Borussia Dortmund Deal with Weapons Maker Rheinmetall Stirs Debate in Germany

Borussia Dortmund, one of Germany’s most successful soccer clubs, is rooted in the industrial Ruhr region and prides itself on retaining its working-class roots, community engagement and anti-establishment mentality.

That’s why, in the week before one of the biggest games in the club’s history, some Dortmund fans are angry about a sponsorship deal with Rheinmetall, a major German weapons producer. Everyone from club officials to lawmakers have weighed in on the move, which has provoked a debate about the normalization of the military in German society. Still, many fans would rather just focus on Dortmund’s appearance in the showcase game of the European season, the Champions League final on Saturday against Real Madrid.

Dortmund’s three-year partnership with Rheinmetall, announced on Wednesday, includes advertising and marketing rights in Dortmund’s stadium and club grounds but not — crucially for some — a place on the team’s famed black and yellow jerseys. Neither side would confirm the amount of the deal.

Generations of Germans, raised on the postwar idea that “never again” should their nation foment an armed conflict, remain uneasy associating with the defense industry. Unlike in the United States, where professional and college-level sports games often feature soldiers in uniform unfurling American flags and flyovers from fighter jets, at sporting events in Germany outward displays of patriotism and associations with the military are rare.

Some fans would like to keep it that way.

“Borussia Dortmund is a soccer club that has been a standard-bearer for tolerance and social projects,” said Inge Fahle, a retired teacher from Dortmund and a fan of the club since childhood. “A sponsorship with a weapons manufacturer just doesn’t work,” she said.

Hans-Joachim Watzke, Dortmund’s chief executive, said in a statement that the club was “consciously opening ourselves up to a dialogue” by becoming partners with a weapons manufacturer. He said the partnership reflected the role that a company like Rheinmetall has come to play in German society, since the country stepped in to support Ukraine after it was invaded by Russia.

“Security and defense are fundamental cornerstones of our democracy,” Mr. Watzke said. “Especially today, when we see every day how freedom must be defended in Europe. We should deal with this new normality.”

Robert Habeck, Germany’s economy minister, this week also defended the sponsorship, noting it reflected the geopolitical reality now facing Europe. Germany has provided about $30 billion in military support for Ukraine, which include munitions, tanks and other materials made by Rheinmetall.

“Rheinmetall sponsoring a soccer club is unusual, but it shows where we are at,” Mr. Habeck said.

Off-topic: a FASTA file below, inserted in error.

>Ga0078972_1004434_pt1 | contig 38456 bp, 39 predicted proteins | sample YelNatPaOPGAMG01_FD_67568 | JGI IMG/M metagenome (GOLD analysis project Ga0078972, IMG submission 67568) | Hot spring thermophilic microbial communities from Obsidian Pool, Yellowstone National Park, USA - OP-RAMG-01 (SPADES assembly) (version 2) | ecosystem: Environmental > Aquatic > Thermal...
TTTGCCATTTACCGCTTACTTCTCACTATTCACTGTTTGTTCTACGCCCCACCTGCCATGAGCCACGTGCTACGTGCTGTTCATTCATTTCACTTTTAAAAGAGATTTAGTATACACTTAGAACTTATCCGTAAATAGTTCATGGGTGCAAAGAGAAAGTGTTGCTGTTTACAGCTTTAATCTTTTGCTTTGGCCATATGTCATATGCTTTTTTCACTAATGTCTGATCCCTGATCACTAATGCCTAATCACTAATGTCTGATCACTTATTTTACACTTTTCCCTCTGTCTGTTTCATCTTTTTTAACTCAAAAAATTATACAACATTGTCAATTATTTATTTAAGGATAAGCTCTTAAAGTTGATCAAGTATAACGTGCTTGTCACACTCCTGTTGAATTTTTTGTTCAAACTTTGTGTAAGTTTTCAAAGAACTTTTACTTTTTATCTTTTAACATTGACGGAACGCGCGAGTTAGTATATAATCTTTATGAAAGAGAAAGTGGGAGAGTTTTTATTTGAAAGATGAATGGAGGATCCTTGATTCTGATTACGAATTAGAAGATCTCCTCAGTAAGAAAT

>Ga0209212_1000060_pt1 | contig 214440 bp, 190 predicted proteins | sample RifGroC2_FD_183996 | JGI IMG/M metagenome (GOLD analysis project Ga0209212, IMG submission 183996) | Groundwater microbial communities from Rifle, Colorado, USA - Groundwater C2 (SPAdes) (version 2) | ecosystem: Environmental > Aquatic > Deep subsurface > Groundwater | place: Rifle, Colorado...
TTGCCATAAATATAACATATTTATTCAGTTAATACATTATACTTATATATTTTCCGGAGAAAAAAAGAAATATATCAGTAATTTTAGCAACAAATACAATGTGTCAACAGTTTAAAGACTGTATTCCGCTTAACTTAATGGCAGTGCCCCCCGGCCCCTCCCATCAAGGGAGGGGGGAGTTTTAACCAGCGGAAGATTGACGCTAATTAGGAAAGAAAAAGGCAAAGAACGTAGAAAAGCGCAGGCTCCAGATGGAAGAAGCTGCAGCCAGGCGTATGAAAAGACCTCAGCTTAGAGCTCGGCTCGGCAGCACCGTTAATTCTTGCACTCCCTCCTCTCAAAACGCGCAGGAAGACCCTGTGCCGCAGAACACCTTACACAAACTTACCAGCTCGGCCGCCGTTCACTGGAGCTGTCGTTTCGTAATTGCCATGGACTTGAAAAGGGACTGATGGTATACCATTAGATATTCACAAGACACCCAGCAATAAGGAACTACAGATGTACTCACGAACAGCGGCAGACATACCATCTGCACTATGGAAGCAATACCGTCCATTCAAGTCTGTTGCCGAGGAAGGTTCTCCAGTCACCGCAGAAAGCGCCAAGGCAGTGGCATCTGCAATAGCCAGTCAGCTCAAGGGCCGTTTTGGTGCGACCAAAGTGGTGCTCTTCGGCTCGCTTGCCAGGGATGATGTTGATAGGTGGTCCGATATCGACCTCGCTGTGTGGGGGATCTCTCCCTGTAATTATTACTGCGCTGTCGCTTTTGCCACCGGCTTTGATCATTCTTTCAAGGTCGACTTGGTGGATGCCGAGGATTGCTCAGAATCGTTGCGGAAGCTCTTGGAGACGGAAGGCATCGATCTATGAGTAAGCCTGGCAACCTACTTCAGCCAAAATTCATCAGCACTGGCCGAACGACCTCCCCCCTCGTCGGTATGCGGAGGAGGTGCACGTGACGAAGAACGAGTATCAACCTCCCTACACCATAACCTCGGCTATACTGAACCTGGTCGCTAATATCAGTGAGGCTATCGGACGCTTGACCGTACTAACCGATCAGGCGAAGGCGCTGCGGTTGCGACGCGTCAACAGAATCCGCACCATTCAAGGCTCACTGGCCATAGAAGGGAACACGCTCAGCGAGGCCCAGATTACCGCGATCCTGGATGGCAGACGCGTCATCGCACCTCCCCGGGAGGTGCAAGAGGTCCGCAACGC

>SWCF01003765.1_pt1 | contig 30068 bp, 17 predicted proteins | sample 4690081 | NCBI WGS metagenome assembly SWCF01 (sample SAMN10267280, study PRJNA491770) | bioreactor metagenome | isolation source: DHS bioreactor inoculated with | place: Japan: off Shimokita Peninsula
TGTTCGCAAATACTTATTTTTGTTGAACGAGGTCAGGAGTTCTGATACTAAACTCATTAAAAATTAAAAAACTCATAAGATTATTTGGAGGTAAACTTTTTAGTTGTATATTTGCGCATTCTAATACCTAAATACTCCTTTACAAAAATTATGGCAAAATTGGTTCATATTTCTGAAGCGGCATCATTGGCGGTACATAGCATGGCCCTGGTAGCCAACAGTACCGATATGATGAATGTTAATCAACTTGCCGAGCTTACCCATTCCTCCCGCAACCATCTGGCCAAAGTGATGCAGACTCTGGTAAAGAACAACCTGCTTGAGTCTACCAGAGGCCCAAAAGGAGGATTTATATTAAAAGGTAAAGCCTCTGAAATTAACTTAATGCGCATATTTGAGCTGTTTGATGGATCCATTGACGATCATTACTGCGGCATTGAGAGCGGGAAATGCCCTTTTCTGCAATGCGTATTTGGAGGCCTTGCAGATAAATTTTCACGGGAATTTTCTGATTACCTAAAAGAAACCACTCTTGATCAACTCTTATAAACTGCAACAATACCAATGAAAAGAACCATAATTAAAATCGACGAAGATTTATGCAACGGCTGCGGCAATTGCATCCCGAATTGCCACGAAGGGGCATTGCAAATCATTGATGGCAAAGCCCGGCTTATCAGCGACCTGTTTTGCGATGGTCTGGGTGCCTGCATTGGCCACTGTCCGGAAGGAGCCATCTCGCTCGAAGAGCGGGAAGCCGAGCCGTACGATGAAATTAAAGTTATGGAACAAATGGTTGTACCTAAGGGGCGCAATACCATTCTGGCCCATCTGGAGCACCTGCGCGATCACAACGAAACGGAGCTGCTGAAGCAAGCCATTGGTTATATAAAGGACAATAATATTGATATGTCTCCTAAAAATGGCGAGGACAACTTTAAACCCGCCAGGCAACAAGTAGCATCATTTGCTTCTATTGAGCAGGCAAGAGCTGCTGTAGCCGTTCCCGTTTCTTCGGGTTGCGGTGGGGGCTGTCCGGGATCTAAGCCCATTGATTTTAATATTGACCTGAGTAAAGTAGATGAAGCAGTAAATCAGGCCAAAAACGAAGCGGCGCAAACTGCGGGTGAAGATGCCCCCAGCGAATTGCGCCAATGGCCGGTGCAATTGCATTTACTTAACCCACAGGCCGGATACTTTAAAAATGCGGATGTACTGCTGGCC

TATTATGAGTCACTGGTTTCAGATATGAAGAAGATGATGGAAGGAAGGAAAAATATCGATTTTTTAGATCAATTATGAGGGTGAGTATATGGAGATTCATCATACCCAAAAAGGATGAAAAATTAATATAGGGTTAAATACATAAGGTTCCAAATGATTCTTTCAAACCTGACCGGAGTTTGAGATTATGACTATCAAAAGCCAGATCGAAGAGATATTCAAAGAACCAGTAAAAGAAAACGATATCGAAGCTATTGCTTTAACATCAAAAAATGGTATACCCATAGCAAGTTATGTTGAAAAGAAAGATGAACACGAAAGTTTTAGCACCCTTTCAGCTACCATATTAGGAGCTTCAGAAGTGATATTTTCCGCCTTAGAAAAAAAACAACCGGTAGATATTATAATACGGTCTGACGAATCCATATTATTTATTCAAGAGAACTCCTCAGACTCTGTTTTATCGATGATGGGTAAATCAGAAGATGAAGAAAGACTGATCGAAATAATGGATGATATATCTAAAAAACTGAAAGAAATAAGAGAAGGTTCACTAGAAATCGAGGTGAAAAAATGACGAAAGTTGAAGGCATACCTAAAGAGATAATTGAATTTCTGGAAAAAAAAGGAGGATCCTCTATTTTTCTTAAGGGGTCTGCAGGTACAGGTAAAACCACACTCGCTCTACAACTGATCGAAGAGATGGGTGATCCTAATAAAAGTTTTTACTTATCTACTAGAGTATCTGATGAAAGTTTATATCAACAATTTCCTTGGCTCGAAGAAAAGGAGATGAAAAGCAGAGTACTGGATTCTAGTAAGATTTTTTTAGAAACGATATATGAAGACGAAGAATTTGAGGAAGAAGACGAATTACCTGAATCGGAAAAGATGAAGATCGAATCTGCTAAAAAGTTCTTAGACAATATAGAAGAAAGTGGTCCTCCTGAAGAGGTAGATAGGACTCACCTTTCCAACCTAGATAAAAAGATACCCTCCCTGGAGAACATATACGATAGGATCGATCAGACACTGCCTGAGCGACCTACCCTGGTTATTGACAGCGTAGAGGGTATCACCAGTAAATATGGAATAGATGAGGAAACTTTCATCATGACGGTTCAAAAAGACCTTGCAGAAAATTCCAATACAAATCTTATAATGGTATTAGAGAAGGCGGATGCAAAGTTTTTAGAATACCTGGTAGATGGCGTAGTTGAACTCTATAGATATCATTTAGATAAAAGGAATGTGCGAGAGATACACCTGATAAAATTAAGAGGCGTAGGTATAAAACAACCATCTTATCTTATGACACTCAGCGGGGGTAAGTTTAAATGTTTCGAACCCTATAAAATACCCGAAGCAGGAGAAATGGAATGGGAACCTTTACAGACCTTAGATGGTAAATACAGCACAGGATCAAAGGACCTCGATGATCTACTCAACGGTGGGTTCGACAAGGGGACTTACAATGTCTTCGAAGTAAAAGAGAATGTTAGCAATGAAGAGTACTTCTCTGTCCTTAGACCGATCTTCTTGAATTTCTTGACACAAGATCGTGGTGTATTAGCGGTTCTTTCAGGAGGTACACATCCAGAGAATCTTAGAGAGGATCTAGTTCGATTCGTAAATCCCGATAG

Since Russia’s full-scale invasion of Ukraine in 2022, Rheinmetall’s business has surged. Shares of the company, which makes the Leopard tanks that Germany and some of its NATO partners have sent to Ukraine, have risen sixfold over the past three years.

Armin Papperger, the Rheinmetall chief executive, said he expected the company would receive roughly a third of the 100 billion euros ($109 billion) that Chancellor Olaf Scholz pledged to revitalize the German military in the coming years.

Dortmund’s fortunes are also on the rise, thanks to its performance in the Champions League. The club, which like all German teams is controlled by its members but is also the only club in the country’s top league with shares that trade on the stock exchange, has upgraded its financial forecasts two times this year. It now expects to see a net profit of up to €50 million, roughly double its target at the beginning of the season. Dortmund has the second-highest revenue in the German league, behind Bayern Munich, according to Deloitte.

When asked about the sponsorship, Dortmund’s sporting director, Sebastian Kehl, said that he would prefer to concentrate on Saturday’s game.

Fans play a powerful role in German soccer and have been known to stage demonstrations against decisions they see as overly commercial or otherwise compromising the sport.

Earlier this year, a backlash forced the league to abandon talks with a private equity firm over a deal that would have provided teams with a $1 billion cash injection in exchange for a portion of broadcasting revenues. Mr. Watzke of Dortmund is chairman of the league’s supervisory board.

The leaders of Dortmund’s fans relations department issued a terse statement saying that they were focusing on the Champions League final. But they confirmed that management had spoken with them about the deal in advance and they had objected to it.

“It is not always possible to reach a consensus in these dialogues,” they said. “As was the case in this instance.”

Anna Neumann, who works in local politics in the state of North Rhine-Westphalia and will be rooting for Dortmund on Saturday, said that several Premier League teams in England are sponsored by gambling companies and firms with ties to countries criticized by human rights organizations in Germany.

“Rheinmetall is helping people in Ukraine to defend freedom and self-determination,” Ms. Neumann said. “I have heard from friends and people that they don’t think it’s such a bad deal, nor is the debate surrounding it.”

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